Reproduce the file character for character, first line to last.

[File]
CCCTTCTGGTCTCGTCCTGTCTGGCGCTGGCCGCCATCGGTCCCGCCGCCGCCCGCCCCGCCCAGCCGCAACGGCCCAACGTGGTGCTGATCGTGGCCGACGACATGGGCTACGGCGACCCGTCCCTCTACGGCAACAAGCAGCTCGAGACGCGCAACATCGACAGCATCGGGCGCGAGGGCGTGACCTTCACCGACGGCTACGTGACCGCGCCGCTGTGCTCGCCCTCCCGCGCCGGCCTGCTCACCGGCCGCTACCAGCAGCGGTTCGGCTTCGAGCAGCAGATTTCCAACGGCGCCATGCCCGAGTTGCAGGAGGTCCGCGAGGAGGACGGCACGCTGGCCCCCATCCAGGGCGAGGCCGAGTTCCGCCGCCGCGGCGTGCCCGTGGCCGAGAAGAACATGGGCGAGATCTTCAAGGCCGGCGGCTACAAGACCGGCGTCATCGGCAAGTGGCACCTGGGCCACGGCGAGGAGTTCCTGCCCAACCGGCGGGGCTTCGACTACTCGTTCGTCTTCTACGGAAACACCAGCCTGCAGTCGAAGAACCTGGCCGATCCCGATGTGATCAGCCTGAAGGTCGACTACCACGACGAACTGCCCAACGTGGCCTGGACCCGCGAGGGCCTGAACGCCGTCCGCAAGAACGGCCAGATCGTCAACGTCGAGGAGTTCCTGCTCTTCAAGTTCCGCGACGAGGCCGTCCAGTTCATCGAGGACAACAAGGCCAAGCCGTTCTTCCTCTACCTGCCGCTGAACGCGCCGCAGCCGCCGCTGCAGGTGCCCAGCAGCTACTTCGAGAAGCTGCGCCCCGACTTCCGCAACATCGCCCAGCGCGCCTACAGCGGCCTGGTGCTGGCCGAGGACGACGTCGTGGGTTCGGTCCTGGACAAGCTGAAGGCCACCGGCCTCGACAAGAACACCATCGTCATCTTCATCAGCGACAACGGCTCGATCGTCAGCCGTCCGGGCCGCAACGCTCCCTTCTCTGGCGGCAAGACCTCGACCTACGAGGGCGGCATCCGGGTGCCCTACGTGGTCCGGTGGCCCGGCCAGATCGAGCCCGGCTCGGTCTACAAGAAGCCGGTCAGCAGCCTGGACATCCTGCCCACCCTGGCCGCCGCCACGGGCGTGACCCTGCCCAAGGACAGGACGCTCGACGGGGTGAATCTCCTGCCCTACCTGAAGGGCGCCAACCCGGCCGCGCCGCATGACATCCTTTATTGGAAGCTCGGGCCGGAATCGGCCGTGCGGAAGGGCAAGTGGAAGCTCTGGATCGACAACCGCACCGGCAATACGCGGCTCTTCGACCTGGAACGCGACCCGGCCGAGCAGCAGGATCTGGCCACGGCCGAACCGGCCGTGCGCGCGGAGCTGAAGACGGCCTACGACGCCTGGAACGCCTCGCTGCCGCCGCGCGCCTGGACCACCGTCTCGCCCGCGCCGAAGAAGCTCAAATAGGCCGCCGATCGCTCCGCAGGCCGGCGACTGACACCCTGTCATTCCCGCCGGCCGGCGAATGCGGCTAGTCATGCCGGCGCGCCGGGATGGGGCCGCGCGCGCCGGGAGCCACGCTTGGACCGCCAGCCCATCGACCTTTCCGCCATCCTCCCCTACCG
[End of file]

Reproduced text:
CCCTTCTGGTCTCGTCCTGTCTGGCGCTGGCCGCCATCGGTCCCGCCGCCGCCCGCCCCGCCCAGCCGCAACGGCCCAACGTGGTGCTGATCGTGGCCGACGACATGGGCTACGGCGACCCGTCCCTCTACGGCAACAAGCAGCTCGAGACGCGCAACATCGACAGCATCGGGCGCGAGGGCGTGACCTTCACCGACGGCTACGTGACCGCGCCGCTGTGCTCGCCCTCCCGCGCCGGCCTGCTCACCGGCCGCTACCAGCAGCGGTTCGGCTTCGAGCAGCAGATTTCCAACGGCGCCATGCCCGAGTTGCAGGAGGTCCGCGAGGAGGACGGCACGCTGGCCCCCATCCAGGGCGAGGCCGAGTTCCGCCGCCGCGGCGTGCCCGTGGCCGAGAAGAACATGGGCGAGATCTTCAAGGCCGGCGGCTACAAGACCGGCGTCATCGGCAAGTGGCACCTGGGCCACGGCGAGGAGTTCCTGCCCAACCGGCGGGGCTTCGACTACTCGTTCGTCTTCTACGGAAACACCAGCCTGCAGTCGAAGAACCTGGCCGATCCCGATGTGATCAGCCTGAAGGTCGACTACCACGACGAACTGCCCAACGTGGCCTGGACCCGCGAGGGCCTGAACGCCGTCCGCAAGAACGGCCAGATCGTCAACGTCGAGGAGTTCCTGCTCTTCAAGTTCCGCGACGAGGCCGTCCAGTTCATCGAGGACAACAAGGCCAAGCCGTTCTTCCTCTACCTGCCGCTGAACGCGCCGCAGCCGCCGCTGCAGGTGCCCAGCAGCTACTTCGAGAAGCTGCGCCCCGACTTCCGCAACATCGCCCAGCGCGCCTACAGCGGCCTGGTGCTGGCCGAGGACGACGTCGTGGGTTCGGTCCTGGACAAGCTGAAGGCCACCGGCCTCGACAAGAACACCATCGTCATCTTCATCAGCGACAACGGCTCGATCGTCAGCCGTCCGGGCCGCAACGCTCCCTTCTCTGGCGGCAAGACCTCGACCTACGAGGGCGGCATCCGGGTGCCCTACGTGGTCCGGTGGCCCGGCCAGATCGAGCCCGGCTCGGTCTACAAGAAGCCGGTCAGCAGCCTGGACATCCTGCCCACCCTGGCCGCCGCCACGGGCGTGACCCTGCCCAAGGACAGGACGCTCGACGGGGTGAATCTCCTGCCCTACCTGAAGGGCGCCAACCCGGCCGCGCCGCATGACATCCTTTATTGGAAGCTCGGGCCGGAATCGGCCGTGCGGAAGGGCAAGTGGAAGCTCTGGATCGACAACCGCACCGGCAATACGCGGCTCTTCGACCTGGAACGCGACCCGGCCGAGCAGCAGGATCTGGCCACGGCCGAACCGGCCGTGCGCGCGGAGCTGAAGACGGCCTACGACGCCTGGAACGCCTCGCTGCCGCCGCGCGCCTGGACCACCGTCTCGCCCGCGCCGAAGAAGCTCAAATAGGCCGCCGATCGCTCCGCAGGCCGGCGACTGACACCCTGTCATTCCCGCCGGCCGGCGAATGCGGCTAGTCATGCCGGCGCGCCGGGATGGGGCCGCGCGCGCCGGGAGCCACGCTTGGACCGCCAGCCCATCGACCTTTCCGCCATCCTCCCCTACCG